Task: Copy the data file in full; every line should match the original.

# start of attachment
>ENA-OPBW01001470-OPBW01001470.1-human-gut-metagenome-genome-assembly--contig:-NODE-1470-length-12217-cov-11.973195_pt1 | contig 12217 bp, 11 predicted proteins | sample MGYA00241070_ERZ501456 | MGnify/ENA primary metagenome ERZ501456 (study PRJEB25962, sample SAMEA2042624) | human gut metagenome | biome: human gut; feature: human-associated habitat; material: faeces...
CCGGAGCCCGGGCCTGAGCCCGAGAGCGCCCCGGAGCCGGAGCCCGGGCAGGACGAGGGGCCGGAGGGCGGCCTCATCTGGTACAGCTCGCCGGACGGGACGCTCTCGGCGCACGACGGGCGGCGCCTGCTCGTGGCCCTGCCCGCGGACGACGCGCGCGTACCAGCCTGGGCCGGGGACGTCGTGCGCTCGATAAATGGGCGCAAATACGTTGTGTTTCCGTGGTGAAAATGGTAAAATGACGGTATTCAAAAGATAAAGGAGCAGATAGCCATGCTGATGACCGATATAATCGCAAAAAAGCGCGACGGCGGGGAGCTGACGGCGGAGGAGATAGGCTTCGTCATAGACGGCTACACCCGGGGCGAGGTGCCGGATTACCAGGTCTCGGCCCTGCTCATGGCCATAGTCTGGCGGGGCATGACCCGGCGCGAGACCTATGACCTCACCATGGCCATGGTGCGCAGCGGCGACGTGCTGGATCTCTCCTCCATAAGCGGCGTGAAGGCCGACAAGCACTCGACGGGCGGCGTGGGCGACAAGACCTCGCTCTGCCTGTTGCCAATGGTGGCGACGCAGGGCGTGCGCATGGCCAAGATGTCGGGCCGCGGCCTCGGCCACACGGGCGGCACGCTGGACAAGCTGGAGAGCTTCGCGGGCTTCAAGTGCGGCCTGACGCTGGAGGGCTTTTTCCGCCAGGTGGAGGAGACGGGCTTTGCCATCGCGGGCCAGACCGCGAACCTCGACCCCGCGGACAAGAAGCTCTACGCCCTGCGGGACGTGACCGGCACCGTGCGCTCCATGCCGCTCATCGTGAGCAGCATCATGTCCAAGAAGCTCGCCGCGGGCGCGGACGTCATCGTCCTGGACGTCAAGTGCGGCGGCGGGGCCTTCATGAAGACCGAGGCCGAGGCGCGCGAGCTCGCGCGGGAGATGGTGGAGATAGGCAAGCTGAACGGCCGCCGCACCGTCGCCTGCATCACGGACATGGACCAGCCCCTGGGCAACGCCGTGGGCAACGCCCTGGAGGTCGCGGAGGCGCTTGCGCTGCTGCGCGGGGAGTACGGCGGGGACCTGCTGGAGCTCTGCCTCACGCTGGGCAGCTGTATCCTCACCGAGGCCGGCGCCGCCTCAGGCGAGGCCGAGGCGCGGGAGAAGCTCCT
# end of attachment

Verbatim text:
>ENA-OPBW01001470-OPBW01001470.1-human-gut-metagenome-genome-assembly--contig:-NODE-1470-length-12217-cov-11.973195_pt1 | contig 12217 bp, 11 predicted proteins | sample MGYA00241070_ERZ501456 | MGnify/ENA primary metagenome ERZ501456 (study PRJEB25962, sample SAMEA2042624) | human gut metagenome | biome: human gut; feature: human-associated habitat; material: faeces...
CCGGAGCCCGGGCCTGAGCCCGAGAGCGCCCCGGAGCCGGAGCCCGGGCAGGACGAGGGGCCGGAGGGCGGCCTCATCTGGTACAGCTCGCCGGACGGGACGCTCTCGGCGCACGACGGGCGGCGCCTGCTCGTGGCCCTGCCCGCGGACGACGCGCGCGTACCAGCCTGGGCCGGGGACGTCGTGCGCTCGATAAATGGGCGCAAATACGTTGTGTTTCCGTGGTGAAAATGGTAAAATGACGGTATTCAAAAGATAAAGGAGCAGATAGCCATGCTGATGACCGATATAATCGCAAAAAAGCGCGACGGCGGGGAGCTGACGGCGGAGGAGATAGGCTTCGTCATAGACGGCTACACCCGGGGCGAGGTGCCGGATTACCAGGTCTCGGCCCTGCTCATGGCCATAGTCTGGCGGGGCATGACCCGGCGCGAGACCTATGACCTCACCATGGCCATGGTGCGCAGCGGCGACGTGCTGGATCTCTCCTCCATAAGCGGCGTGAAGGCCGACAAGCACTCGACGGGCGGCGTGGGCGACAAGACCTCGCTCTGCCTGTTGCCAATGGTGGCGACGCAGGGCGTGCGCATGGCCAAGATGTCGGGCCGCGGCCTCGGCCACACGGGCGGCACGCTGGACAAGCTGGAGAGCTTCGCGGGCTTCAAGTGCGGCCTGACGCTGGAGGGCTTTTTCCGCCAGGTGGAGGAGACGGGCTTTGCCATCGCGGGCCAGACCGCGAACCTCGACCCCGCGGACAAGAAGCTCTACGCCCTGCGGGACGTGACCGGCACCGTGCGCTCCATGCCGCTCATCGTGAGCAGCATCATGTCCAAGAAGCTCGCCGCGGGCGCGGACGTCATCGTCCTGGACGTCAAGTGCGGCGGCGGGGCCTTCATGAAGACCGAGGCCGAGGCGCGCGAGCTCGCGCGGGAGATGGTGGAGATAGGCAAGCTGAACGGCCGCCGCACCGTCGCCTGCATCACGGACATGGACCAGCCCCTGGGCAACGCCGTGGGCAACGCCCTGGAGGTCGCGGAGGCGCTTGCGCTGCTGCGCGGGGAGTACGGCGGGGACCTGCTGGAGCTCTGCCTCACGCTGGGCAGCTGTATCCTCACCGAGGCCGGCGCCGCCTCAGGCGAGGCCGAGGCGCGGGAGAAGCTCCT